This is a comprehensive list of all articles across various publications that relate to Microfinance.
Thought this would be interesting to all of you folks who are interested in making sense of the recent financial crisis (and/or trying to figure out if there is a microfinance investing bubble in India). Physicists Didier Sornette, Ryan Woodard and some others have been working to create predictive ‘bubble diagnostics’. These diagnostics are based on non linear positive feedback models that have their basis in imitative human behavior. They are running The Financial Crisis Observatory which they describe as “a scientific platform aimed at testing and quantifying rigorously, in a systematic way and on a large scale the hypothesis that financial markets exhibit a degree of inefficiency and a potential for predictability, especially during regimes when bubbles develop”.
Last year they published a paper called Financial Bubbles, Real Estate bubbles, Derivative Bubbles, and the Financial and Economic Crisis in … Read More »
The traditional thinking in microfinance is that it is a way to help people extricate themselves from the clutches of local moneylenders who charge exorbitant interest rates. As microfinance institutions, we believe, that by charging less we are doing great social service. Typically, when academics study the impact of microfinance, they look at people who have received microfinance compared to people who haven’t in order to see who is better off across various dimensions. Evidence suggests that even if individual borrowers are not actually making profits that exceed the interest charges, they might do better on other dimensions that relate to patterns of consumptions. Access to a lump sum of money at once, for instance, allows borrowers to afford goods and services they would otherwise not be able to that give them a better quality of life. However, if we … Read More »
At Madura Microfinance, one of our primary assumptions is that women who are more informed and better connected will be more successful and make more productive use of loans.So, much of our efforts are aimed at increasing networks and access to information among our members. A PhD Student from Oxford, Sangamitra Ramachander, recently studied our women’s borrower groups to see what kind of factors predicted whether a group went successfully on to the next higher level loan or would default.This is still a work in progress but there are some very interesting results. Here is one odd one that stood out to me. She found that women that travelled more frequently to neighbouring villages (but surprisingly not the nearest towns) were several times more likely to be successful rather than default. It’s not clear whether this factor is … Read More »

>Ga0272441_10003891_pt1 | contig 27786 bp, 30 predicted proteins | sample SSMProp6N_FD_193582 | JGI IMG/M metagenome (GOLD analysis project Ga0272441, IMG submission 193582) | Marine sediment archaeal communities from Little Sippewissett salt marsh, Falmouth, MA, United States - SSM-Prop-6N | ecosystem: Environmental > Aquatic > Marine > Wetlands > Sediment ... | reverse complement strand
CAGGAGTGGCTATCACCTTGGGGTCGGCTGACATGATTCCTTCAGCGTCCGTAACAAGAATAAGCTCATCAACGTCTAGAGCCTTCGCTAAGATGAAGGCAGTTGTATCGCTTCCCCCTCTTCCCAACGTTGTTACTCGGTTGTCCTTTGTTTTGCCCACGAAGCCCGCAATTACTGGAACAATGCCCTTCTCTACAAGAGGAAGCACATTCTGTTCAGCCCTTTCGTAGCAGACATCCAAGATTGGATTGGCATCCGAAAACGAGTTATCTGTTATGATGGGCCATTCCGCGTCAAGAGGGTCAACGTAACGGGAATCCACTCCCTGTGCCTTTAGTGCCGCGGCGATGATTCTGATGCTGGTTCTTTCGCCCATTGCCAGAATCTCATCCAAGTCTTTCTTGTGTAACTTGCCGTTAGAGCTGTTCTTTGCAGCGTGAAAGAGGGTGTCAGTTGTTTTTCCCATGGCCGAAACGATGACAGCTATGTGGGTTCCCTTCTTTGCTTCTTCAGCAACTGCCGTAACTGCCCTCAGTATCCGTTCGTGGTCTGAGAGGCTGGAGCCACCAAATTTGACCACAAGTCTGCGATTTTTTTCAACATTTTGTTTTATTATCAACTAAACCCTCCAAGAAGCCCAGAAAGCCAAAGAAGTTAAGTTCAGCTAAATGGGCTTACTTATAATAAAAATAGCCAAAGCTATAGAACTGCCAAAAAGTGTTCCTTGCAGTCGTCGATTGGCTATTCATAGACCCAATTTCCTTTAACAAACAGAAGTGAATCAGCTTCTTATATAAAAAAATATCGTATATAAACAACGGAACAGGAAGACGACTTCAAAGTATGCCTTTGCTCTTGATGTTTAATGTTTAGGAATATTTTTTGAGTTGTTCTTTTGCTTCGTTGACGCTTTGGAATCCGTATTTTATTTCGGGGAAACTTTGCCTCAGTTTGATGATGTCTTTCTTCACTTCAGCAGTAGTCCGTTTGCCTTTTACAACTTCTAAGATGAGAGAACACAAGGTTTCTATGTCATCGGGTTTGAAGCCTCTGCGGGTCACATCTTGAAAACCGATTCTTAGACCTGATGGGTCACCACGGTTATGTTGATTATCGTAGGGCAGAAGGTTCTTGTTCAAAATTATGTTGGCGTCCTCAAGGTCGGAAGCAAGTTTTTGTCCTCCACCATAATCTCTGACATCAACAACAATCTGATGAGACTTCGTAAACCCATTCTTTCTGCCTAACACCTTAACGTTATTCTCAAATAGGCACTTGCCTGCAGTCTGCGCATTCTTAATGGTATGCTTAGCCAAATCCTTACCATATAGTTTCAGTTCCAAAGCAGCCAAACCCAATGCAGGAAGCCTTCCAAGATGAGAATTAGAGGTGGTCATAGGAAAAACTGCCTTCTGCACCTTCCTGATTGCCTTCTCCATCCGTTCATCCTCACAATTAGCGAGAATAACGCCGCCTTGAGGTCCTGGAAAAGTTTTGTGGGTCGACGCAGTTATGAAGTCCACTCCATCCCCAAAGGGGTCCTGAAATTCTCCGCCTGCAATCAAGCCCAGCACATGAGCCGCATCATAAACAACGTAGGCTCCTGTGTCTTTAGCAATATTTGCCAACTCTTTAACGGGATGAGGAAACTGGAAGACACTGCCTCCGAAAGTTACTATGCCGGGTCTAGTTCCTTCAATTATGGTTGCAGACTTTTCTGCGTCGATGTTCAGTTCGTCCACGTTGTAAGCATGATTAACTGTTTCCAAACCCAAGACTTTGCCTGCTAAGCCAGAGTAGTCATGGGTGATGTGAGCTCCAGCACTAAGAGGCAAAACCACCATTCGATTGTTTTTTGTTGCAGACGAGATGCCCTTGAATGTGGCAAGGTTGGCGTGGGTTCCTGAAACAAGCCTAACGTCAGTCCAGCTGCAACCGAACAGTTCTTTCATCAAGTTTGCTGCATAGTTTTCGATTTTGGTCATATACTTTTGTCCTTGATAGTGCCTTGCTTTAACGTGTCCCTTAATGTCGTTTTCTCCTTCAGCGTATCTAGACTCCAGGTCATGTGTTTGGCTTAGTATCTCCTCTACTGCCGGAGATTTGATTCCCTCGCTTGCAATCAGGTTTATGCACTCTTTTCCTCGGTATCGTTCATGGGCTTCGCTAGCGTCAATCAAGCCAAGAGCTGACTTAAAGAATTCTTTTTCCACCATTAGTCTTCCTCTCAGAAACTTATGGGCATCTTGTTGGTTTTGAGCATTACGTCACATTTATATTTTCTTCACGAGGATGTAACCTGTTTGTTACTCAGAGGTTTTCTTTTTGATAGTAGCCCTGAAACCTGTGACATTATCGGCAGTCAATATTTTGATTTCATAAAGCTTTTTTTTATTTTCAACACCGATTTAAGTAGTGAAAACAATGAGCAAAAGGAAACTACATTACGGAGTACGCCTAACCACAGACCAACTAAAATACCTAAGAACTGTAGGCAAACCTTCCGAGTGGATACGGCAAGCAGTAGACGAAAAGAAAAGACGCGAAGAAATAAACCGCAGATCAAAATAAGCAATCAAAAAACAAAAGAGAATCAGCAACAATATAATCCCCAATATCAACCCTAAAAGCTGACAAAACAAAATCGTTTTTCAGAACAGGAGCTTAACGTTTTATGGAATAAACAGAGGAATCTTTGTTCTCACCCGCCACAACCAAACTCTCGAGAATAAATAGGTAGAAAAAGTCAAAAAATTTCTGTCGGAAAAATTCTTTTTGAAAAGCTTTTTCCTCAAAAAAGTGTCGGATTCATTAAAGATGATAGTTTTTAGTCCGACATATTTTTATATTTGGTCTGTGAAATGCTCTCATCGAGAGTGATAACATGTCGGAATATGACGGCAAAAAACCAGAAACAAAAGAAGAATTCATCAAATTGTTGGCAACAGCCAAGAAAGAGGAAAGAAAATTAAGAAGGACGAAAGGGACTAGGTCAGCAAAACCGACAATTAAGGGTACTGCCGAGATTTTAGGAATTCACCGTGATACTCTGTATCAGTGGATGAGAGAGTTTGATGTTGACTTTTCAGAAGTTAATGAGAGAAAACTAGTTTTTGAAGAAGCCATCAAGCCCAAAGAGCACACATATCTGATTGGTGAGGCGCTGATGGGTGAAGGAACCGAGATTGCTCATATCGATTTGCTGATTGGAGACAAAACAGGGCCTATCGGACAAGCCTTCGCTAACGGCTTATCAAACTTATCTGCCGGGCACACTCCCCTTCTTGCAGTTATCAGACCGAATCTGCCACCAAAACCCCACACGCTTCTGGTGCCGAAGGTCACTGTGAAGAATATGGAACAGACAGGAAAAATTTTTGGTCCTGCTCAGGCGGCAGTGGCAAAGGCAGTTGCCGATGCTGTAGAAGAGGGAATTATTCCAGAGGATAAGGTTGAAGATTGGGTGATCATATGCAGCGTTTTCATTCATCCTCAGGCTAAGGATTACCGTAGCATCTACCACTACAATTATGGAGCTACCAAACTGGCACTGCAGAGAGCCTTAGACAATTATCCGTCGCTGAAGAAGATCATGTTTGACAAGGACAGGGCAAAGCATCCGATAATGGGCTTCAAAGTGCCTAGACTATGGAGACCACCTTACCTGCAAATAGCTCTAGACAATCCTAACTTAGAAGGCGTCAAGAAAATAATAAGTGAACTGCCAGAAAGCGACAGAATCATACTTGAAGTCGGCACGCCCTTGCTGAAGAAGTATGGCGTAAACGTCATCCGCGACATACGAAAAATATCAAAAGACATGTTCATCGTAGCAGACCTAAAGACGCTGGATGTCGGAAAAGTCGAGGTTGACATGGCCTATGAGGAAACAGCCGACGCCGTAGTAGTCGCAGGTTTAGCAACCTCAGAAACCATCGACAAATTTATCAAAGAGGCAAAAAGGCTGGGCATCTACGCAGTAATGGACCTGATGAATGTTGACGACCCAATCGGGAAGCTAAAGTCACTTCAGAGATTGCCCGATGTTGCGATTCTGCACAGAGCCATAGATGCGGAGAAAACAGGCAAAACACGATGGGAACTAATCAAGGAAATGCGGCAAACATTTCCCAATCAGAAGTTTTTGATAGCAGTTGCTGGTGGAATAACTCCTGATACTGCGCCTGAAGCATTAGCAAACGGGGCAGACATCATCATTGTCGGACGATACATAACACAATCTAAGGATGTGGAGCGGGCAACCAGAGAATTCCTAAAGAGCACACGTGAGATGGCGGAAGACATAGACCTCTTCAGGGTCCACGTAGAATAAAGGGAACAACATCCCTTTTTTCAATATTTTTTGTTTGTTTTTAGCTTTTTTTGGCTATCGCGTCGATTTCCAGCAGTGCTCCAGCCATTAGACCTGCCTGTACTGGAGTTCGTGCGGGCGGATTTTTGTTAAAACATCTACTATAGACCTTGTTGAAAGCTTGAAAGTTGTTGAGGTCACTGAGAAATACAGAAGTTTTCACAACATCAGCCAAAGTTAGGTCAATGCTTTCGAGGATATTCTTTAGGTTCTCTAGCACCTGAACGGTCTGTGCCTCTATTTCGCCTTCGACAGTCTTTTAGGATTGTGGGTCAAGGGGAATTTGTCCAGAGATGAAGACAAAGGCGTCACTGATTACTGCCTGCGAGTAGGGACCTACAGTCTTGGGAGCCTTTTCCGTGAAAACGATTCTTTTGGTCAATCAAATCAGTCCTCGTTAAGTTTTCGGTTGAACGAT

Yes, I meant to type dependent. Here’s why.
One of the great drivers of mankind’s progress has been our ability to specialize in our knowledge and functions, organize as groups or entities that share knowledge and create amazing things that no individual could do on his or her own. Done well, the outcomes of organizations are far greater than the sum of its parts. The most awesome things that mankind has created – jet planes, space stations, the power grid, they are all borne of interconnected, highly dependent networks of people. Our (Madura’s) women micro-entrepreneurs are the antithesis of this dependence. They are highly unspecialized and operate independently (women, only because that’s who we serve, but this applies to men too). These micro-entrepreneurs strategize, produce, market, manage accounts and do everything on their own. This means that they rarely … Read More »
Was chatting recently with Sitabhra Sinha from the Institute of Mathematical Sciences in Chennai, India about some ideas to study the network structure and dynamics of money and information flow in rural Tamil Nadu and he passed along a bunch of papers to me. One of them was Patterns of dominant flows in the world trade web by Serrano, Boguñá and Vespignani. This mix of people from Europe and the U.S. took international trade data and reconstructed the trade network to look at imbalances between countries. They then asked where one dollar generated in any given country ends up being ‘absorbed’ or accumulated in the world. They called this the ‘dollar game’. For big consumer nations like the U.S. no surprise that a big chunk ends up in Japan and China. Where the money ends up accumulating is not completely … Read More »
Madura is a for-profit social enterprise whose core business is providing small unsecured loans to the poor. In India and around the world microfinance is very much an evolving sector. Today microfinance is practiced either for-profit or not-for-profit, each with its own unique drivers.
The prevalent for-profit approach is scale focused and profit driven. In this model the goal is to create a streamlined process for the disbursement and collection of loans that allows loans to be pushed out as rapidly as possible. Interest rates for this model generally range between 25 to 40% in India today. This is profitable business. Unfortunately it has also been widely publicized and hyped as a path out of poverty. On the positive side, it provides a conduit for more fund flow into the ‘subsistence’ economy and over time competition will result in innovations to … Read More »